According to the Joint Country Gender Assessment published by the ADB along with other organizations, the Philippines has implemented "innovative" grassroots programs to address violence against women (ADB et al. 2008, 80). These include the Banuio City-based Cordillera task force on violence against women, and the Bathaluman Crisis Centre Foundation in Davao City (ADB et al. 2008, 80-81). A movement known as "Men Opposed to Violence Against Women Everywhere," or MOVE, is working to change stereotypical male attitudes towards their female domestic partners in an effort to address the root causes of domestic violence (ibid., 81; Philippines 5 Mar. 2009, 3).

This Response was prepared after researching publicly accessible information currently available to the Research Directorate within time constraints. This Response is not, and does not purport to be, conclusive as to the merit of any particular claim for refugee protection. Please find below the list of sources consulted in researching this Information Request.


American Chronicle. 5 August 2009. Mike Banos. "Puno Pre-empts Magna Carta for Women's Rights with Women & Children Protection Desks in PNP Stations." [Accessed 12 Jan. 2010]

Amnesty International Philippines/Women Working Together to Stop Violence Against Women (AI Philippines / WWTSVAW). 2009. Breaking the Silence, Seeking Justice in Intimate Partner Violence in the Philippines: A Review on the Implemention of Republic Act 9262 or the Anti-Violence Against Women and their Children Act of 2004. [Accessed 12 Jan. 2010]

Asian Development Bank (ADB). October 2009. "Philippines: Enhancing Gender-Responsiveness in the Justice Sector." Seagen Waves. Vol. 3, Issue 1. [Accessed 12 Jan. 2010]

Asian Development Bank, Canadian International Development Agency (CIDA), European Commission (EC), National Commission on the Role of Filipino Women (NCRFW), United Nations Children's Fund (UNICEF), United Nations Development Fund for Women (UNIFEM), United Nations Population Fund (UNFPA). 2008.

Paradox and Promise in the Philippines. A Joint Country Gender Assessment. [Accessed 12 Jan. 2010]

Guanzon, Rowena V. 22 August 2008. Laws on Violence Against Women in the Philippines. (Expert paper prepared for the Expert Group Meeting on Good Practices in Legislation on Violence Against Women.) (United Nations report EGM/GPLVAW/2008/EP.12) [Accessed 12 Jan. 2010]

Guanzon, Rowena V. and Howard M. Calleja. N.d. "Protecting our Women & Children: Salient Features of the Anti-Violence Against Women and their Children Act of 2004." [Accessed 12 Jan. 2010]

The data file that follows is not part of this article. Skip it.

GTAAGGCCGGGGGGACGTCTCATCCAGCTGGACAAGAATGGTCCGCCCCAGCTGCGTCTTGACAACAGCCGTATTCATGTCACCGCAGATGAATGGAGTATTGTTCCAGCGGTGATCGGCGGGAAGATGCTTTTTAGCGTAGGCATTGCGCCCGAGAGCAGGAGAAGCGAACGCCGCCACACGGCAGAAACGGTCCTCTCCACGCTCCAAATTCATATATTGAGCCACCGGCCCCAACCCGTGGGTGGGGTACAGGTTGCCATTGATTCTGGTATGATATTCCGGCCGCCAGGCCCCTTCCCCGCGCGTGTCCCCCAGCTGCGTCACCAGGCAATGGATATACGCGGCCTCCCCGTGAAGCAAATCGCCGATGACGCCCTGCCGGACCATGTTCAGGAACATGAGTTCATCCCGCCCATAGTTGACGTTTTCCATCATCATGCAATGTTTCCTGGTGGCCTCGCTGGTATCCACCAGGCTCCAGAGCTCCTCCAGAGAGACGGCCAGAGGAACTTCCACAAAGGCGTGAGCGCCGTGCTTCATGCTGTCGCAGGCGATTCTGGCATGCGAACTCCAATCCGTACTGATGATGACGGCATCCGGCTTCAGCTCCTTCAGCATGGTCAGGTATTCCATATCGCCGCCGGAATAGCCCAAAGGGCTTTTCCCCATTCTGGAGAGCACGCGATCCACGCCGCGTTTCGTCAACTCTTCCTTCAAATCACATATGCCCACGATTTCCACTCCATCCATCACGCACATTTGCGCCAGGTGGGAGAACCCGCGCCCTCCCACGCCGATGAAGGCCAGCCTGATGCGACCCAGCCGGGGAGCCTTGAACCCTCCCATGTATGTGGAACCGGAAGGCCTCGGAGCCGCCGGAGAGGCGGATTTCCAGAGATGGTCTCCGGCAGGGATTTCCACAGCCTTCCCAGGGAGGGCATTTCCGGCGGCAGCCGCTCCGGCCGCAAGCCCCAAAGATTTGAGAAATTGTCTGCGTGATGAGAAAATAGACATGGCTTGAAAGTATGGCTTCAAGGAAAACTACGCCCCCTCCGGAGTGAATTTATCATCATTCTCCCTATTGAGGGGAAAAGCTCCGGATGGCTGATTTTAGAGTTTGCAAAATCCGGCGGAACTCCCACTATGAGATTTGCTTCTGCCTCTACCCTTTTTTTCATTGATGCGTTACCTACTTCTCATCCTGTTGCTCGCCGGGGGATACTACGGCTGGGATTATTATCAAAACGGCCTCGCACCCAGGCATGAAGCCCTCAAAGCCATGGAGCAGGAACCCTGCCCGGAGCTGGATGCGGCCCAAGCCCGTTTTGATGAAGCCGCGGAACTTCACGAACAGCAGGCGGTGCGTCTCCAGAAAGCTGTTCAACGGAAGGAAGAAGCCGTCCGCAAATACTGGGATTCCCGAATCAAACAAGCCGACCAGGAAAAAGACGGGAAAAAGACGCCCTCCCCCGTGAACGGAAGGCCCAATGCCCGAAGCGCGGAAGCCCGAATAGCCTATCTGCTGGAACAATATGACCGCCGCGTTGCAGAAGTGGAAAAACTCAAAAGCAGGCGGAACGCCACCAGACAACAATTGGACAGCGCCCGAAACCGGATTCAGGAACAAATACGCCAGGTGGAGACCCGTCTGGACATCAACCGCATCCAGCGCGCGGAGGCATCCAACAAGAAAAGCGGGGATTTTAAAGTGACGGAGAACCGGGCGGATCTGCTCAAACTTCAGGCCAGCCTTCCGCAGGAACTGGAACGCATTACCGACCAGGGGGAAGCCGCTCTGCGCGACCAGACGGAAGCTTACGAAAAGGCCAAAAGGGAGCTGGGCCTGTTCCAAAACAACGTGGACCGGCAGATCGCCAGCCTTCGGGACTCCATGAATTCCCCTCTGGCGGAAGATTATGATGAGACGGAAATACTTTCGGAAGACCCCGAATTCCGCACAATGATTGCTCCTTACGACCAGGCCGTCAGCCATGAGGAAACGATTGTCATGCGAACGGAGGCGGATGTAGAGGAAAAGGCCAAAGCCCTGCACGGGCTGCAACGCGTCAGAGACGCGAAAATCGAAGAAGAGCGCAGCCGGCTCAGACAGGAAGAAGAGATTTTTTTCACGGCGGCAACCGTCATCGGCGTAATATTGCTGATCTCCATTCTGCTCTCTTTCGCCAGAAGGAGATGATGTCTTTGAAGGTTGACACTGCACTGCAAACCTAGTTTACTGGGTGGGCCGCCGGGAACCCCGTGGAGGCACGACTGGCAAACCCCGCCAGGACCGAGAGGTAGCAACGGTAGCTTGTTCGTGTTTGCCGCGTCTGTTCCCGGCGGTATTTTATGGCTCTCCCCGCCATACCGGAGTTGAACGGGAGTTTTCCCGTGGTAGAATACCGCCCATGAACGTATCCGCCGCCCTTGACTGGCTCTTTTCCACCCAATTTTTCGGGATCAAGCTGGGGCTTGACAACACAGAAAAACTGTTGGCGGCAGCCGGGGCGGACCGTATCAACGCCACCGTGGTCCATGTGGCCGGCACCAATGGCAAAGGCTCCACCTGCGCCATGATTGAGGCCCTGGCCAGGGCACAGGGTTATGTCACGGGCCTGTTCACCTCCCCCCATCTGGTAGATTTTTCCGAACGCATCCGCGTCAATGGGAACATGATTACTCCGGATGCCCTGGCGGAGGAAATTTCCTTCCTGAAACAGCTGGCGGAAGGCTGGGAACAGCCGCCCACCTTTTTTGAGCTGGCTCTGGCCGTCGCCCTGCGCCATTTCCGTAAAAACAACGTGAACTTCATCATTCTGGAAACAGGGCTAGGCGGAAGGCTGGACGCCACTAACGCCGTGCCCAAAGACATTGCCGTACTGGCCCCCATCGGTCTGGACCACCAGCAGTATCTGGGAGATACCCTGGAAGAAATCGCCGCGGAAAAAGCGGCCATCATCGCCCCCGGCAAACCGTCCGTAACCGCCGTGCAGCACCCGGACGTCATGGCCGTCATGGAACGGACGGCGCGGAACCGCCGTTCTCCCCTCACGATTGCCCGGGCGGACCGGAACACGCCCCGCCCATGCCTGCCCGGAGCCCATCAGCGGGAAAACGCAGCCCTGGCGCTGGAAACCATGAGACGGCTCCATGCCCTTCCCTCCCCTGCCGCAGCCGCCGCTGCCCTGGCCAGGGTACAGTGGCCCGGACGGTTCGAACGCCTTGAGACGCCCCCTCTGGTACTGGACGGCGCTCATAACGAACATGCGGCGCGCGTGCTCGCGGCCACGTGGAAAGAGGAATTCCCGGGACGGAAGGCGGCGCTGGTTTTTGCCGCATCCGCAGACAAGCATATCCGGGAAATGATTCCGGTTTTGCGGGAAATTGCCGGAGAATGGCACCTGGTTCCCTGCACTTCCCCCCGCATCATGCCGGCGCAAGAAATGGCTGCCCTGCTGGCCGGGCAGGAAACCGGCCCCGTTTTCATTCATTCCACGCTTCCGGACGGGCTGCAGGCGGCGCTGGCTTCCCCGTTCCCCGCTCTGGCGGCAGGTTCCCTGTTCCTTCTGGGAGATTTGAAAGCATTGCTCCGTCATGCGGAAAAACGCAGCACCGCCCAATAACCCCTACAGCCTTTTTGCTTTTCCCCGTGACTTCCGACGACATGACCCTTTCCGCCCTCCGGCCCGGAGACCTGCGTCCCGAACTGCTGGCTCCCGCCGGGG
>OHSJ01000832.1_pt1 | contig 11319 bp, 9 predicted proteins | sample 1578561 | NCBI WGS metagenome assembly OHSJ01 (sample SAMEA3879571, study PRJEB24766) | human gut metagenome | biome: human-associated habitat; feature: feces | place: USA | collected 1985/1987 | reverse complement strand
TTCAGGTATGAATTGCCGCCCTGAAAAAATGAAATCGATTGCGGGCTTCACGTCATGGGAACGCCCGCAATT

Institute of Development Studies (IDS) [Brighton]. March 2009. Maritona Victa-Labajo. "Putting Gender-based Violence Laws into Practice in the Philippines." Gender and Development In Brief. Issue 21. [Accessed 22 Jan. 2010]

National Commission on the Role of Filipino Women (NCRFW). 26 February 2009. Jonathan Pascual."Women's Crisis Center. [WCC]" [Accessed 25 Mar. 2010]

_____. 25 February 2009. "CRIBS Foundation, Inc. [CRIBS]." [Accessed 25 Mar. 2010]

_____. 2008a. Performance Standards and Assessment Tool for Women and Children Protection Units (WCPUs). <<> [Accessed 12 Jan. 2010]

_____. 2008b. Performance Standards and Assessment Tool for Prosecution Services for Cases of Violence Against Women. <<> [Accessed 12 Jan. 2010]

_____. 2008c. Performance Standards and Assessment Tool for Police Services Addressing Cases of Violence Against Women. <<> [Accessed 12 Jan. 2010]

Philippines. 14 January 2010. National Statistics Office."One in Five Filipino Women aged 15-49 Has Experienced Physical Violence since Age 15. (Final Results from the 2008 National Demographic Health Survey." [Accessed 29 Mar. 2010]

_____. 9 September 2009. "Barangay Information." <<> [Accessed 24 Mar. 2010]

_____. 5 March 2009. "Statement Delivered by Ms. Alicia R. Bala, Undersecretary for Policy and Programs, Department of Social Welfare and Development: The Equal Sharing of Responsibilities Between Women and Men, including Care-giving in the Context of HIV and AIDS." 53rd Session of the UN Commission on the Status of Women 2 - 13 March 2009, New York. [Accessed 18 Mar. 2010]

_____. 6 February 2008. " PGMA Inaugurates Women's, Children's Protection Center in Camp Crame." [Accessed 19 Mar. 2010]

_____. 2008. "Listing of Residential Care Units and Temporary Shelters." (The UN Secretary-General's Database on Violence Against Women.) [Accessed 19 Mar. 2010]

_____. 8 March 2004. Republic Act 9262, An Act Defining Violence Against Women and Their Children, Providing for Protective Measures for Victims, Prescribing Penalties Therefore, and For Other Purposes. [Accessed 19 Jan. 2010]

Philippine Daily Inquirer. 17 October 2009. Isabel L. Templo. "A Desk of Their Own." [Accessed 19 Jan. 2010]

_____. 29 July 2009. Abigail Kwok. "PNP to Open More Women's, Children's Desks." [Accessed 19 Jan. 2010]

_____. 6 February 2009. Abigail Kwok. "Domestic Violence up in '08 -- PNP." [Accessed 12 Jan. 2010]

The Philippine Human Rights Reporting Project (The Project). 12 July 2008. Claire Delfin. "Victims of Domestic Violence: Attacked by Husbands, Trapped by Society." <<> [Accessed 11 Jan. 2010]

_____. 11 January 2008. Olivia H. Tripon. "Women's Rights in the Philippines Today." <<> [Accessed 22 Jan. 2010]

Reuters. 8 March 2008. Manny Mogato. "Philippines' Women-only Cop Station is Crisis Centre." [Accessed 18 Mar. 2010]

SALIGAN (Sentro ng Alternatibong Lingap Panligal). N.d.a. "About us." [Accessed 31 Mar. 2010]

_____. N.d.b. Strengthening Responses to Violence Against Women: Overcoming Legal Challenges in the Anti-Violence against Women and Their Children Act. [Accessed 31 Mar. 2010]

Sun Star Bacolad. 5 September 2009. "PNP Training Seminar Held in La Castellana." [Accessed 19 Jan. 2010]

United Nations (UN). 26 November 2008. Integrated Regional Information Networks (IRIN). "Philippines: Law Fails to Stem Domestic Violence." [Accessed 11 Jan. 2010]

_____. N.d. "Convention on the Elimination of All Forms of Discrimination Against Women." <<> [Accessed 29 Mar. 2010]

Additional Sources Consulted

Internet sources, including: CEDAW in Action in Southeast Asia, Friedrich Ebert Stiftung (FES),, Eldis, International Crisis Group, The Philippine Women's University, St. Scholastica's College, Siyanda, Supreme Court of the Philippines, United Nations (UN) Office of the Special Advisor on Gender Issues and Advancement of Women (OSAGI), UN Secretary General's Database on Violence Against Women, World Bank.

Copyright notice: This document is published with the permission of the copyright holder and producer Immigration and Refugee Board of Canada (IRB). The original version of this document may be found on the offical website of the IRB at Documents earlier than 2003 may be found only on Refworld.

Search Refworld